8. Tegan

    Hi there,

    I am trying to determine which ACB to enter on my taxes. There is a column for “New ACB”. When I enter a sale on my taxes, do I use the New ACB on the same line as the sale or do I use the New ACB amount on the line above the sell?
    eg. (numbers aren’t accurate)
    LINE 1: BUY – New ACB
    LINE 2: SELL – New ACB

    If I am entering the sale in line 2, do I use the ACB value in line 2 or line 1?

    My second question is, do I enter the total ACB or the ACB/share value?

    Thank you kindly



    I’m assuming you’re referring to filling out Schedule 3 (or a similar interface in your tax software). For Schedule 3 you should include a line for each sell transaction. Here is the correspondence between the columns on Schedule 3 and the columns listed on

    (2) Proceeds of disposition: Amount
    (3) Adjusted cost base: Change in ACB (the absolute value)
    (4) Outlays and expenses: Commission
    (5) Gain (or loss): Capital Gain (Loss)

  10. Hesen

    Thank you for a concise explanation on the topic. I have a specific question which I can’t find be be addressed anywhere else.

    If I acquire a stock in year 2010 and dispose it in 2011 do I enter Acquisition and Disposition in 2011 reporting year OR do I enter, for 2010 Acquisition amount with 0 Disposition and 2011 0 Acquisition with Disposition amount?

    Thank you

  11. Jason

    Thank you for the site. I have a question regarding the tool.

    I have a question regarding the following scenario.

    1) I have a bank account with $100USD which I got a 1:1 ratio a while ago
    2) I purchase a US stock with those US funds when Canadian dollar is worth more at $1.04
    3) I sell the stock back to US dollars and the Canadian dollar is now $1.02
    4) I purchase a new US stock few days later when the Canadian dollar is worth $1.06

    shouldn’t there be a realized loss between 3 and 4? does this tool or any other tools take that into account?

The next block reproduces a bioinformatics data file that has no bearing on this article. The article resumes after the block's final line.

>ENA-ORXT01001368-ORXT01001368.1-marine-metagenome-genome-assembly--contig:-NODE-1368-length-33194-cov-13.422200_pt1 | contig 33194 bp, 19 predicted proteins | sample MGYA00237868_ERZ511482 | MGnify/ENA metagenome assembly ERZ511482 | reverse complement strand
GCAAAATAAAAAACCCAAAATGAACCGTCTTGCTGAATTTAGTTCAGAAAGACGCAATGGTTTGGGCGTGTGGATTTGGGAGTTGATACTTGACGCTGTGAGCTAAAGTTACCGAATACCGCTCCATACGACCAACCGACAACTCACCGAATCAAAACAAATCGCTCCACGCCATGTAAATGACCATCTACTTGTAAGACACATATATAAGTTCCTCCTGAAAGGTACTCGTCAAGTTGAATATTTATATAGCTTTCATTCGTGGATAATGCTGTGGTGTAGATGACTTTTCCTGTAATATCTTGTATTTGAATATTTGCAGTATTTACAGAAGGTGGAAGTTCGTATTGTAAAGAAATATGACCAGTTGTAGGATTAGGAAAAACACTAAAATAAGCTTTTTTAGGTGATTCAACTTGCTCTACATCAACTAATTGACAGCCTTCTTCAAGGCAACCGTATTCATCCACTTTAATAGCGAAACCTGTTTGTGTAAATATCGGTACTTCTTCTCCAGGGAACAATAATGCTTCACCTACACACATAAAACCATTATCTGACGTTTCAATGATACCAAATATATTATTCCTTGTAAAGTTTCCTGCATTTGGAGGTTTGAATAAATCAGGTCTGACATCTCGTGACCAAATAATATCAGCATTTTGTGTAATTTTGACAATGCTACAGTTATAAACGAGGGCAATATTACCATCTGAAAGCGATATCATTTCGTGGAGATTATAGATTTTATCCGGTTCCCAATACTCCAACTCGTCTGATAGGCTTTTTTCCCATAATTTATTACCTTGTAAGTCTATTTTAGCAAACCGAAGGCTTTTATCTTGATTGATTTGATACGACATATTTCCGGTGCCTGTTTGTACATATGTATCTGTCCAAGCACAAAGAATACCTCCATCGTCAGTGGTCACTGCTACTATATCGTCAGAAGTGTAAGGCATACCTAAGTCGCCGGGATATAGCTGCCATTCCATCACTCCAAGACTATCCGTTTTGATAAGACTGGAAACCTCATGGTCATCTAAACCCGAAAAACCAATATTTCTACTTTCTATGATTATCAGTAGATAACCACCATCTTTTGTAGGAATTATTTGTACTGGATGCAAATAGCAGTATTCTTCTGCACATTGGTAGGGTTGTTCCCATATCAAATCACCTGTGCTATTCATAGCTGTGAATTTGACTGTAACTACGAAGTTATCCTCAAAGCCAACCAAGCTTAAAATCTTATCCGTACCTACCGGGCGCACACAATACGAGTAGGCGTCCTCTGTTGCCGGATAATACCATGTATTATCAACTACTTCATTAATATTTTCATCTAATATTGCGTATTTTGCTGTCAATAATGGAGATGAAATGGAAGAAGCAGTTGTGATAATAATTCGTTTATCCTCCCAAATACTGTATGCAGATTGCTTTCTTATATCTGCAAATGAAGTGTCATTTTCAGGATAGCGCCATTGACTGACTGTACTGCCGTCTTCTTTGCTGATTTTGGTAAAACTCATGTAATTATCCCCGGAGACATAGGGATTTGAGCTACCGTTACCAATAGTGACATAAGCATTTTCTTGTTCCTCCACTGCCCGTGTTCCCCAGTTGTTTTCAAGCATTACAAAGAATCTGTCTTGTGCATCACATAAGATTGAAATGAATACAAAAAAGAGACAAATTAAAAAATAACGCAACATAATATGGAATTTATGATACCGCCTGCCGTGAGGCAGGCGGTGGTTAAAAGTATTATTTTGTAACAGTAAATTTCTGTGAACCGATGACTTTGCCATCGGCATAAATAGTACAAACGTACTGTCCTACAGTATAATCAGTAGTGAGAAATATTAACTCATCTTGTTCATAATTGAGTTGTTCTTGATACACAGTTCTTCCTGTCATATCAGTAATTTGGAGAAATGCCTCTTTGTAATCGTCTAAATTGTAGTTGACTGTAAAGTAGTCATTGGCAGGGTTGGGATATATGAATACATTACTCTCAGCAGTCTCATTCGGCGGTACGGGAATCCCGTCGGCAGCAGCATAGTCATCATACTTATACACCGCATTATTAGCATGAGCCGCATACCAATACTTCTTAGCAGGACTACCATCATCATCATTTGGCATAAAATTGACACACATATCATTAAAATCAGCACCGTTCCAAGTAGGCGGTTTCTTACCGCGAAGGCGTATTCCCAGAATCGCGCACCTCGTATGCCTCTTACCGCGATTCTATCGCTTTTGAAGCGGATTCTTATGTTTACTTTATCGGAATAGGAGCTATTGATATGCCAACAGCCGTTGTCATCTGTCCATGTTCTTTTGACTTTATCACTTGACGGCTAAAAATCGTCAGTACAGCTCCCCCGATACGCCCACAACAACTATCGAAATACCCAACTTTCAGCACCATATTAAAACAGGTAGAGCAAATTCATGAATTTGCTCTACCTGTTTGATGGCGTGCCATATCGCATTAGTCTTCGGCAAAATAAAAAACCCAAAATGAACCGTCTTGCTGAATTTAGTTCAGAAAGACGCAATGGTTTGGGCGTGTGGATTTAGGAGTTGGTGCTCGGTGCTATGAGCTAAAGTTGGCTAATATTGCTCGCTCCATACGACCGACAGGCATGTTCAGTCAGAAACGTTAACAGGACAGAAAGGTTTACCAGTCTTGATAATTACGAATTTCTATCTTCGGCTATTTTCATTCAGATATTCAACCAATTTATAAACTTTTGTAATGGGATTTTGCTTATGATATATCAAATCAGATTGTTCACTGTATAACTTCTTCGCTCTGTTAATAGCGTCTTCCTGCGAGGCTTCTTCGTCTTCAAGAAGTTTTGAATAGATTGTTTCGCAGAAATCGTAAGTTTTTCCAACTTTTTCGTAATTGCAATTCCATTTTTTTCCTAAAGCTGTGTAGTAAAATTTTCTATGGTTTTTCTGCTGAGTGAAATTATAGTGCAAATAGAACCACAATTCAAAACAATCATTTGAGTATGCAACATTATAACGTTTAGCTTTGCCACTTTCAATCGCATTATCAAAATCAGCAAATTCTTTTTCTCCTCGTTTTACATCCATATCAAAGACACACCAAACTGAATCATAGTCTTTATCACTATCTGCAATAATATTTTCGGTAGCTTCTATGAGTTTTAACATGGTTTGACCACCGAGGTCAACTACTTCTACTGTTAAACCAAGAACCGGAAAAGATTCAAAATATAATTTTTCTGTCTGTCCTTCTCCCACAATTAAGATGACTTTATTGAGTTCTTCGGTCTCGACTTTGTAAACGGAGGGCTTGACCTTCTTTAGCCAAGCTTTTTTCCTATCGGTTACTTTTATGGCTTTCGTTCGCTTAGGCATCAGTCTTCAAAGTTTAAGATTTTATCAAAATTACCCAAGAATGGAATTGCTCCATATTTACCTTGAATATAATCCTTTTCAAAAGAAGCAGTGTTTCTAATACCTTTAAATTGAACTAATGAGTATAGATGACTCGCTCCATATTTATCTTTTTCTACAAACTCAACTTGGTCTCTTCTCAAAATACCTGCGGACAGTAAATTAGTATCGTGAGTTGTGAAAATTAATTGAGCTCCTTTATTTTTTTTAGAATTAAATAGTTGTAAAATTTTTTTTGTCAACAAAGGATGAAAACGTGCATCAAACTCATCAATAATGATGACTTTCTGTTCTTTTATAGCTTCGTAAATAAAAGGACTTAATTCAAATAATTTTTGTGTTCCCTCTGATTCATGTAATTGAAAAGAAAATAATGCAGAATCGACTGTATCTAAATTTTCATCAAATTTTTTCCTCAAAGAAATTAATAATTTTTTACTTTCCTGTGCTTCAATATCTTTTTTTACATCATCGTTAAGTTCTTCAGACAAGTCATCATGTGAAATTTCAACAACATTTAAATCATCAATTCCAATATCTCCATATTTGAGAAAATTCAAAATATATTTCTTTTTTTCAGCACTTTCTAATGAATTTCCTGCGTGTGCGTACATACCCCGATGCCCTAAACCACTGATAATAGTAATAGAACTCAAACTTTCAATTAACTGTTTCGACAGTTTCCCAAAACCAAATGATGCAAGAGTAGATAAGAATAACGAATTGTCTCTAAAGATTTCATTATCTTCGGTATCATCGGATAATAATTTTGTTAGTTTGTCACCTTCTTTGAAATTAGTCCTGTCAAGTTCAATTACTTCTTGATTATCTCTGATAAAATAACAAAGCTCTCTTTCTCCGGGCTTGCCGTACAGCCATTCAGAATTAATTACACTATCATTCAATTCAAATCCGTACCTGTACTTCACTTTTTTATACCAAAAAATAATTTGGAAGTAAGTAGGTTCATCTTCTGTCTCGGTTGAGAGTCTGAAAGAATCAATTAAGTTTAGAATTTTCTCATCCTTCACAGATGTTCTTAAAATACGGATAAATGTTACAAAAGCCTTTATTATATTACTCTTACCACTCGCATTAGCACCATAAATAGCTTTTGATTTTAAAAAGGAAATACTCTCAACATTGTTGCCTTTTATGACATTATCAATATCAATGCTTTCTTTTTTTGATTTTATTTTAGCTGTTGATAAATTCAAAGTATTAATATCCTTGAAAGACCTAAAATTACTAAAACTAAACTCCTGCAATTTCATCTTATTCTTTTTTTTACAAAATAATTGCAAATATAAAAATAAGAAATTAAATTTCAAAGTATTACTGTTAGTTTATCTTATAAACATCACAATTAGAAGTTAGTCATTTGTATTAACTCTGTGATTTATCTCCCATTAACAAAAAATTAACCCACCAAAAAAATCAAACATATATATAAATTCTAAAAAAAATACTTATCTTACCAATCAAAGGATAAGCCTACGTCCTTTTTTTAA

The US cash and US stocks should be treated as separate securities.

    A purchase of US stock with US cash results in a deemed disposition of the US cash. It can be seen as first converting the US cash into Canadian cash and then purchasing the US stock with Canadian cash, even though a conversion may not have occurred.

    Similarly, a sale of US stock with the proceeds kept in US cash is equivalent to selling the US stock and receiving proceeds in Canadian dollars, and buying US cash with the proceeds.

    Yes, can be used for this purpose. Further information on this is available here:

  13. doug

    Hey there awesome site. I have a question..

    I bought shares in a dual listed stock on a Canadian exchange a few years ago. This year I transferred a large portion of the position to the US exchange but only sold the remaining shares I held onto on the Canadian exchange.

    I’m assuming my cost base wouldn’t have changed and i’m only going to be paying capital gains on the small position I sold on to the Canadian exchange but I noticed my broker calculated the transfer to the US exchange as a sell and I re-bought my position with a new ACB.



    I don’t think that journaling the shares from one exchange to the other should result in a deemed disposition. Therefore your ACB should not change after transferring the shares to the U.S. exchange.

    This sounds like another reason to add to the list for why you shouldn’t trust your brokerage to calculate capital gains for you:

  15. Charles

    Great site, tons of info, but I can’t quite find exactly what I’m looking for. I’ve been trying to get assistance from various sources about some investing I started this year, but I keep getting the “talk to an accountant” response, then I talk to an accountant who tells me they can only help me if I file through them (even though I’ve offered to pay for their time), except 1 who told me they would help me for 30 minutes for $300, which I am not willing to pay for 30 minutes. I want to file my taxes on my own, so neither option is viable yet.

    Anyways, I recently began FOREX trading using an online platform. My account with them is in USD, and I deposit using CAD. I plan on reporting via capital gain/loss treatment (I have a primary job, this is more of a hobby) and I am definitely in a loss. I have my statement from them, and I have thousands of trades – over 500 pages (page 1 gives me a nice summary but it’s all in USD).

    So far here’s what I understand:
    1) I will need to report on schedule 3
    2) I need to input ACB, Disbursement & outlays
    3) The amounts must be reported in CAD

    What I am trying to figure out:
    1) Do I need to convert every single trade individually? (this doesn’t seem reasonable)
    2) How do I calculate my ACB?
    3) How to deal with the unrealized money that was still tied up in trades

    What I know:
    1) I know how much CAD I put into the account
    2) I know how much USD I had at the end of the year in that account
    3) I had some unrealized money at the end of the year (still tied up in trades) – and I know how much was unrealized in USD.